Political leaders thrown out of office in a recall election in South Gate drained the city's reserve in a weeklong, $2.1 million spending spree that didn't stop until hours before the new council was sworn in last month.

Starting the day they were overwhelmingly ousted from office in the Jan. 28 recall election in this city southeast of Los Angeles, former mayor Xochilt Ruvalcaba and treasurer Albert Robles signed the checks with most of the money earmarked for attorneys hired by the ousted lawmakers.

The 11th-hour spending all but depleted a reserve that months earlier stood at $8 million. The information has emerged as the new council works to reconstruct the lame-duck officials' final actions.

The revelations promise a controversial finale to the former leaders' turbulent two-year reign. During that time, the city reeled from corruption investigations, civic unrest and unruly council meetings that were topped off early last month when Ruvalcaba slugged a council member in front of hundreds of residents.

The spending culminated on the officials' last day in office, Feb. 4, dubbed "crazy Tuesday" by Assistant Finance Director Yimu Chen. He said he was forced to dip into the reserve as Robles, City Manager Jesus Marez and several attorneys stood over him.

"I was basically under duress to sign the checks," Chen said.

The following day, incoming Vice Mayor Henry Gonzalez ordered stop-payments on $500,000, but said the former leaders' actions were a crippling blow to a city left on the verge of bankruptcy.

Late last month, city officials, citing the budget crunch, announced layoffs of 60 employees, and said more would follow.

Auditors from the California state controller's office, at the request of the new administration, have met with city officials to consider launching an audit. Their request was triggered by concerns over the last-minute spending and other matters. The FBI, district attorney's office, and the State Bar of California have launched numerous corruption probes in the city, many of which are ongoing.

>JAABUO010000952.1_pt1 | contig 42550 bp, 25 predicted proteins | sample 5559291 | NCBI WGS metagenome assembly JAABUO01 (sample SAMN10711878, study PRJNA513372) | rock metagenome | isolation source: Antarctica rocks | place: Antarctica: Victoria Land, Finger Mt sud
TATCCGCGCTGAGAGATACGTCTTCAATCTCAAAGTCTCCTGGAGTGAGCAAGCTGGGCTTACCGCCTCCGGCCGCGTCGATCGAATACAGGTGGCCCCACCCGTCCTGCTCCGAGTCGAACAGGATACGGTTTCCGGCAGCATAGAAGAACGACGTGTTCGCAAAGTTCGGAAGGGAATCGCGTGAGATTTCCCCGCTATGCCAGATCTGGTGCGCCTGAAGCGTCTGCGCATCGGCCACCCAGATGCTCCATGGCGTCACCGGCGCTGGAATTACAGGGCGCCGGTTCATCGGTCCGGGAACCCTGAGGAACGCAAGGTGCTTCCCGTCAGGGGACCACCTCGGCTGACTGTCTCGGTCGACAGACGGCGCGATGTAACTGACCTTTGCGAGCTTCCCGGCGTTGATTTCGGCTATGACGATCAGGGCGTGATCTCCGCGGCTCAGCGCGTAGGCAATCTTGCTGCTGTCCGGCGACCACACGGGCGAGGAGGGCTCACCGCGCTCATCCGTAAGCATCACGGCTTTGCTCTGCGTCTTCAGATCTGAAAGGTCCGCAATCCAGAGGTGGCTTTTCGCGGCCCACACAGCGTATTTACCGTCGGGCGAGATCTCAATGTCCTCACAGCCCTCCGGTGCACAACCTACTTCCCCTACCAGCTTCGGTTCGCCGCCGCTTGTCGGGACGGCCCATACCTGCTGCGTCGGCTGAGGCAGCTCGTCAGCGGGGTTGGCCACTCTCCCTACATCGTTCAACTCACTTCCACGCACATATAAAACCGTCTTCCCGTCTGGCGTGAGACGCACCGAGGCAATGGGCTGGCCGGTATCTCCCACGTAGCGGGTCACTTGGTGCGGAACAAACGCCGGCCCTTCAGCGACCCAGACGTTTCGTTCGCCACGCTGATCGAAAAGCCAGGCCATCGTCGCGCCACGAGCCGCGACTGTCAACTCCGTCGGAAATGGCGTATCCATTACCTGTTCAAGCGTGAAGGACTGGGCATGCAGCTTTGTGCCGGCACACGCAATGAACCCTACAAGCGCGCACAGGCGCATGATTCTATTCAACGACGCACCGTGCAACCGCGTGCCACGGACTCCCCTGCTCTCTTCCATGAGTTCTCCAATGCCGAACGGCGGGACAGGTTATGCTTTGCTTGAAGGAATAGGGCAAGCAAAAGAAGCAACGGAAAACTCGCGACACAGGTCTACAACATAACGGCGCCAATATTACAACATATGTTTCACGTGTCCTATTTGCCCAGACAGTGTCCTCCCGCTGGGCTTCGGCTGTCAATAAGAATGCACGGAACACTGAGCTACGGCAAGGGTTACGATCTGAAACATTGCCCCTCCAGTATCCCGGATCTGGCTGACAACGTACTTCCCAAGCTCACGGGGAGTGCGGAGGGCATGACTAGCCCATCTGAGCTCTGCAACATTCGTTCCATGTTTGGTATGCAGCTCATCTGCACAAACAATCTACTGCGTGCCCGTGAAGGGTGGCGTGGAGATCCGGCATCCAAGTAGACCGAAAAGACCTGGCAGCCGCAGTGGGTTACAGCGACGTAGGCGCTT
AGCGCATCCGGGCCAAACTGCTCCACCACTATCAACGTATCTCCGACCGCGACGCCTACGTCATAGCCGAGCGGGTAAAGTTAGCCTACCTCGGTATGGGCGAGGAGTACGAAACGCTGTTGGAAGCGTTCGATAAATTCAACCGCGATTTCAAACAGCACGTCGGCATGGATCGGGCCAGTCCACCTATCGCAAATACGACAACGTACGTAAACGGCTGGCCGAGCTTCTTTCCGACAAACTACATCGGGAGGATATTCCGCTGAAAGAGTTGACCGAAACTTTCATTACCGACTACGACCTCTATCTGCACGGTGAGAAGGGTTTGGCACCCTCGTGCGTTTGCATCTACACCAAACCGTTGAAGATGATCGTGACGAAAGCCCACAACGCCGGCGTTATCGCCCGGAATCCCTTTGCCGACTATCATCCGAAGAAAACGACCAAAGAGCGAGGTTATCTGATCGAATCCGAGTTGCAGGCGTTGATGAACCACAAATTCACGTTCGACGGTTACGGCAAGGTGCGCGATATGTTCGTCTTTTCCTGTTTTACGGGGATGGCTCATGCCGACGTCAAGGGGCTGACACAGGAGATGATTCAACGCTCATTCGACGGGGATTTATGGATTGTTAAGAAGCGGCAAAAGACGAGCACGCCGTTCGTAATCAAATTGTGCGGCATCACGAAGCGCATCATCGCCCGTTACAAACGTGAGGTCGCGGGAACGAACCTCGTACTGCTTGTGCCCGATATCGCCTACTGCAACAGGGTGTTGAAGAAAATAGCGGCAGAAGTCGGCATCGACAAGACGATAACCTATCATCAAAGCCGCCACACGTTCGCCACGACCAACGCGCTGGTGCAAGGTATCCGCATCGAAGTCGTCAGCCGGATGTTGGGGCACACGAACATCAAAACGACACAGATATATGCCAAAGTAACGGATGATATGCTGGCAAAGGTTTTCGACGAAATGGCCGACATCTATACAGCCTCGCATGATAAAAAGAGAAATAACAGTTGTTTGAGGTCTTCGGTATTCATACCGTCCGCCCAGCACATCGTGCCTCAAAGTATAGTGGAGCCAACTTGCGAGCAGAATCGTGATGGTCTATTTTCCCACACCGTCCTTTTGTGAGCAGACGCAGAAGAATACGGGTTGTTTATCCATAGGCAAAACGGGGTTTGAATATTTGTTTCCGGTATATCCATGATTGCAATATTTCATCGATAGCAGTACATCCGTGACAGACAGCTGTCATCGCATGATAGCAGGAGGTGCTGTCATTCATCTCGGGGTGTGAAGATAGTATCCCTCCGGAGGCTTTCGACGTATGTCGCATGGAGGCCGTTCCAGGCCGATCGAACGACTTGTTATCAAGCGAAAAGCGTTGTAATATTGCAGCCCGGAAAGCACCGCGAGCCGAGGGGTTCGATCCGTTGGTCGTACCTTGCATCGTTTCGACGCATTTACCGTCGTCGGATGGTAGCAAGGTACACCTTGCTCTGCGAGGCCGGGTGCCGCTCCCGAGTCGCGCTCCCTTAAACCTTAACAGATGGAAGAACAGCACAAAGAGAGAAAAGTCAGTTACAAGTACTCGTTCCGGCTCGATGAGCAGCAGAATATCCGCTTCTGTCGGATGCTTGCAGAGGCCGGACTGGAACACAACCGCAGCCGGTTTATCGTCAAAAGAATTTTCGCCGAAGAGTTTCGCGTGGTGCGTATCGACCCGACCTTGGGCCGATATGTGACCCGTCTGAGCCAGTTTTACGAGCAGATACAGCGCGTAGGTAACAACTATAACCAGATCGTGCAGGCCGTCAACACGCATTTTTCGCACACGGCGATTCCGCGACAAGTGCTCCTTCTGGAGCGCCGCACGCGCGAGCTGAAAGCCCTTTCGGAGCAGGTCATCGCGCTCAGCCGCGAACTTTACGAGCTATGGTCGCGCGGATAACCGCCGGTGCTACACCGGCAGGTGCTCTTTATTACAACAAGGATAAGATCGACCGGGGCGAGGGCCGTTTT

Gonzalez said he was worried that some lawyers inflated their fees or did work that was not properly authorized. Finance Director Ken Louie said many payments went out without the City Council appropriating the funds.

"It was a feeding frenzy of attorneys, is what it was," said Mayor Hector De La Torre. "We're a government entity that's been bled dry by these lawyers."

Among the biggest beneficiaries was the city's former in-house attorney, Salvador Alva, who drew up contracts, negotiated deals and served as adviser to the council. He was paid $269,000 in the final week.

The remaining funds went to numerous outside attorneys who worked on everything from criminal cases to labor issues.

Marez, who has been placed on administrative leave by the new council, declined to comment aside from saying that everything he did was legal. All told, the former officials issued $1.35 million for legal bills. The week's total is almost triple the annual amount South Gate has spent on attorneys in years past.

Ruvalcaba refused to comment. Robles did not return calls.

While it is unclear whether the payments were legal, political observers said the final actions were at best a "brazen" display of governmental malfeasance.

"I think that the recall election victory was a high for everybody, but we're finding out . . . that all the machinations and violation of the public trust continued," said Jaime Regalado, the executive director of the Pat Brown Institute of Public Affairs at California State University, Los Angeles.

"And in some ways, we still don't know the myriad of ways that they really defrauded the public. . . . It's hard to believe anybody could be so brazen."